Recently my editor, Becca Borawski Jenkins, sent me an email with the subject, “You are now the padded clothing expert.” I don’t know how I got this title, but I do know that I never aspired to have it.
Part of the reason for the title might be my surprise at how well the Snatch Shorts worked in protecting the hip bone when I reviewed them a while back. I never felt I needed protective clothing while doing cleans or front squats, so when I received the Wilkwear Padded Collarbone Compression Shirt I decided to ask around to find out how important the issue of chafing or bruising of the collarbone was to athletes.
Surprisingly, many people started to show me bruising and redness all around their neck when I asked them whether this was a problem. After doing a bit more research, I found that slow elbows may be a contributing factor to this problem with the Olympic clean. That is, when people tend to catch the bar with their elbows down, the shoulders are not in as high of a position to protect the collarbone from the bar.
Mobility and flexbility issues can also cause you to bang up your collarbone. For example, the video below discusses how limitations in squat and elbow mobility can actually hinder the catch during cleans:
Shoulder mass is also important in catching the bar. The more mass you have, the more muscle will be able to catch the bar. Lifting the shoulders and bringing them forward slightly might mitigate part of this problem. The bar’s springiness also plays a role, as the more it bends the less pressure there is in the middle.
Additionally, during high-rep exercises, perfect form is not always emphasized and people might resort to catching the bar in different ways that aren’t optimal. So it seems there are many reasons why damage can occur to the collarbone, which explains why people might want protection during their practice.
The WilkWear Option
The WilkWear Padded Collarbone Compression Shirt is designed to provide protection from bruising and chafing in Olympic clean and jerks and front squats. The shirt fits comfortably and it can easily be used as a compression shirt. I reviewed the sleeveless version. However, the short-sleeve version probably offers more compression to the upper arms. The padding is not one single piece, but eight separate units, as shown below. This allows for more movement and shows the quality of the construction. It is a comfortable shirt that feels like it would last a long time.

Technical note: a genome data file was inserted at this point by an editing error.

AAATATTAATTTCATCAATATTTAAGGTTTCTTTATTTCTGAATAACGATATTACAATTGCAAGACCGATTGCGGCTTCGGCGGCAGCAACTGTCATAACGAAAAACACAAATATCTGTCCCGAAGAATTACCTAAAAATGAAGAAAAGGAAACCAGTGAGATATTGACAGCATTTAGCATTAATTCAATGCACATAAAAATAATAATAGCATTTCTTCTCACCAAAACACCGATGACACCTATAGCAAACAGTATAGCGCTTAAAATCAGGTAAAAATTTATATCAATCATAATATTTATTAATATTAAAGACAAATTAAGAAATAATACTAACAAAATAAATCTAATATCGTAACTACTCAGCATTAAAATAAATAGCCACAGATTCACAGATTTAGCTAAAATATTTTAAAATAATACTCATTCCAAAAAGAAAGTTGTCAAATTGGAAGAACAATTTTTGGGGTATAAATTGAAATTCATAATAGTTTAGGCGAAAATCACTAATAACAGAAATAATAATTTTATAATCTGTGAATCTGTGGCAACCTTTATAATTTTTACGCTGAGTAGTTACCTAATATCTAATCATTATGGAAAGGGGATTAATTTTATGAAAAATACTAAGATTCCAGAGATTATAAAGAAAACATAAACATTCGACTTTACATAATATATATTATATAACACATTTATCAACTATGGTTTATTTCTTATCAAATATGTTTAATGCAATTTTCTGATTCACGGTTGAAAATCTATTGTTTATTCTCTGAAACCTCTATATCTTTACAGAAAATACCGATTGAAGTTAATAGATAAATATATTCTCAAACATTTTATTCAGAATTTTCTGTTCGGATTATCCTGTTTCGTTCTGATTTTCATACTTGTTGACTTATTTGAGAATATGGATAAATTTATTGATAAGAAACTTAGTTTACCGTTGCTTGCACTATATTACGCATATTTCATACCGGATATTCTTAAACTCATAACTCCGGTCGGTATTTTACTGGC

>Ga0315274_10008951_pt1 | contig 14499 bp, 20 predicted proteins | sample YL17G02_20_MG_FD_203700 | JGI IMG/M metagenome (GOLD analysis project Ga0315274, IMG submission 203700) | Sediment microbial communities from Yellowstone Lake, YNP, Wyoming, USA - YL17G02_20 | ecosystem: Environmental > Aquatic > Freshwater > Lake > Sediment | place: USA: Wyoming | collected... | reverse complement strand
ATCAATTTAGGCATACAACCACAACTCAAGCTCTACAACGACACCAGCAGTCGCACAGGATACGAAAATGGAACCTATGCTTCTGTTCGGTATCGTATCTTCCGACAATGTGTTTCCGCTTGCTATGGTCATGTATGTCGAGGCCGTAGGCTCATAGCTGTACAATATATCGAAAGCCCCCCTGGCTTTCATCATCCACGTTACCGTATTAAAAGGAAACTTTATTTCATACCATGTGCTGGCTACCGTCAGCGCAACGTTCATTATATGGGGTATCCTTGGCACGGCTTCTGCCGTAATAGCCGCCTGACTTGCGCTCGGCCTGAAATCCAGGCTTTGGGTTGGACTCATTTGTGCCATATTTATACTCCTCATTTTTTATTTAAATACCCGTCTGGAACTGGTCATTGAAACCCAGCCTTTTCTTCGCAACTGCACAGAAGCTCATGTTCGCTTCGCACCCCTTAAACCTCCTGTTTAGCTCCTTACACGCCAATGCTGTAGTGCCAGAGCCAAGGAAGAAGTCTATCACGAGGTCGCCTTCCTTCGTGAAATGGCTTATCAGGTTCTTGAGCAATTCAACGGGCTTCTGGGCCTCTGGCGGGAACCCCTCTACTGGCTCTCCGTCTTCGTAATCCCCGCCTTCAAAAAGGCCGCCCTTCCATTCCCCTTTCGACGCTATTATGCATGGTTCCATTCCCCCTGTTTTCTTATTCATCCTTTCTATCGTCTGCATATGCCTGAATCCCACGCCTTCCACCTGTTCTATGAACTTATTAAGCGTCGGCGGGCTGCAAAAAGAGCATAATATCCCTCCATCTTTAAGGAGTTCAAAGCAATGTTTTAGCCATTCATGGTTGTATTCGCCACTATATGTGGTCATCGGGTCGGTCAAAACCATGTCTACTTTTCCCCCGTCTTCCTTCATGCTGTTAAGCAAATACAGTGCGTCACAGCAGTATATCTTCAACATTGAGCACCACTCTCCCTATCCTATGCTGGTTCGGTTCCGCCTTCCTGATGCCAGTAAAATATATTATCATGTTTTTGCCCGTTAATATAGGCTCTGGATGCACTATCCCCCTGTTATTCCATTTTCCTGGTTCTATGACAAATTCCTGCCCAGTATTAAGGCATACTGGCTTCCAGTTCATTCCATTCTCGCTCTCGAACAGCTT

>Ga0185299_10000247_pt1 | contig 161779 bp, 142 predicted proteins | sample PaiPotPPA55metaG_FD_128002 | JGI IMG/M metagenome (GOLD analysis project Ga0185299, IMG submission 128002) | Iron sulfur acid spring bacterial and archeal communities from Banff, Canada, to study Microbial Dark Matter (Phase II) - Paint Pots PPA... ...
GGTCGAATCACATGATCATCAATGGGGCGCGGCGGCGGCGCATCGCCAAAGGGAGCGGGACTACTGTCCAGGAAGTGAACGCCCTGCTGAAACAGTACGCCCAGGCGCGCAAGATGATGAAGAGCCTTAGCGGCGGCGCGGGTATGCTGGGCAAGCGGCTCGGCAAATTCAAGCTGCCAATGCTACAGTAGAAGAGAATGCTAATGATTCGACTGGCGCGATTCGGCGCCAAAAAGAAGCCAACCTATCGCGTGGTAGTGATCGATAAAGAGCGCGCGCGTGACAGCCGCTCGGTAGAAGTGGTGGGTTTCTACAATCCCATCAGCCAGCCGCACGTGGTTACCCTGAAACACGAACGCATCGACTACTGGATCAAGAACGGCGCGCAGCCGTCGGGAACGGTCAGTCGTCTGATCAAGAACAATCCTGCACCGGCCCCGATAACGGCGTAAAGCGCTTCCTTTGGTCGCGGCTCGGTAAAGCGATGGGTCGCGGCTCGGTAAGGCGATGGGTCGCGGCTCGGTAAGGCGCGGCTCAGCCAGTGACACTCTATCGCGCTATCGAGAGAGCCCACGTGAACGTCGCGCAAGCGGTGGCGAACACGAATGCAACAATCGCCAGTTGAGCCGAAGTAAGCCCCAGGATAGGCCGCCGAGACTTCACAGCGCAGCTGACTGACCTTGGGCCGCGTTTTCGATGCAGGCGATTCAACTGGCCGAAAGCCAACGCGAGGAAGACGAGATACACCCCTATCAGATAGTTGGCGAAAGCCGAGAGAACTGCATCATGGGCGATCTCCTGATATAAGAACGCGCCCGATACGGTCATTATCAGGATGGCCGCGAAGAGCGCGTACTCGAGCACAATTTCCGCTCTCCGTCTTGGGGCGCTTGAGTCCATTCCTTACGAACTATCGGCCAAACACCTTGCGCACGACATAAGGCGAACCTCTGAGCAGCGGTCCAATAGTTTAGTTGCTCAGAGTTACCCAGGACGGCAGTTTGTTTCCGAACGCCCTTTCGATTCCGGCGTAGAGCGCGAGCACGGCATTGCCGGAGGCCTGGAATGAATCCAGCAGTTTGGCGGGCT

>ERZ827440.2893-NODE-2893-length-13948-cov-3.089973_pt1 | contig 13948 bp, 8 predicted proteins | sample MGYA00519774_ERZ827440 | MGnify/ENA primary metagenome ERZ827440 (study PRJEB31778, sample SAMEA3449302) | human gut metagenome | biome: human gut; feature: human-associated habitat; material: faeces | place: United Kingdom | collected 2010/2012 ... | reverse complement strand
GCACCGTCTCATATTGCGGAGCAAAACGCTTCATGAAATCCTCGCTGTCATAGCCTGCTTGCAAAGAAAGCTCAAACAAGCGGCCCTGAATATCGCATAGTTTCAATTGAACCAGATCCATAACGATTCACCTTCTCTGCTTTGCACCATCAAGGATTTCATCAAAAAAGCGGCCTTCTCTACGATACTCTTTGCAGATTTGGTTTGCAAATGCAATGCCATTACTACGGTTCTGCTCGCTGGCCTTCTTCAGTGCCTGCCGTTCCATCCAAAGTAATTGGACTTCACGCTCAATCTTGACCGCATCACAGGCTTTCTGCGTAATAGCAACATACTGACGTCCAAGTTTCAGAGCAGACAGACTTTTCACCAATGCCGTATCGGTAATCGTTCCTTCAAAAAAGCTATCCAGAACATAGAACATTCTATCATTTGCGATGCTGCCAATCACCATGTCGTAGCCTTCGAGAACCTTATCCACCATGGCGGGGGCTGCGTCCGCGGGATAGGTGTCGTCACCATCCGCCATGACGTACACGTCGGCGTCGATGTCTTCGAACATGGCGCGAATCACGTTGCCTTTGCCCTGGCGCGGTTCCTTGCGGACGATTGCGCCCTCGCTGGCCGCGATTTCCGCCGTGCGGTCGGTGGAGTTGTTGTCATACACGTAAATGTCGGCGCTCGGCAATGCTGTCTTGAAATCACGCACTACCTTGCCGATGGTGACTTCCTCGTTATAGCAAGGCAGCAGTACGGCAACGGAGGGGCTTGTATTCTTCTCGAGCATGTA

As for my own testing, it seemed to take a beating quite well. I attempted light weights at first to really let it bang around my shoulders. It definitely protected my collarbone. The same effect was seen as the weight increased. I felt confident in letting the bar hit a bit more awkwardly. I also realized I have been lifting my shoulders up a bit to protect my clavicle. Wearing the padded shirt, I could relax more.
I lent the shirt out to someone who described having more of an issue with bruising. He used the shirt during a clean and jerk and thruster CrossFit-style workout. He felt quite comfortable in the shirt and ended up with no chafing, which wouldn’t have usually been the case for him.
In general, the WilkWear Padded Collarbone Compression Shirt is a high-quality product that provides protection for people who tend to bruise or chafe their collarbone area during clean and jerk types of movements. I may not go out to the grocery store with all my padded clothing, but I can certainly recommend it to anyone who needs that protection while doing Olympic lifts.
The WilkWear Padded Collarbone Compression Shirt is available for $49.95 at Wilkwear.com.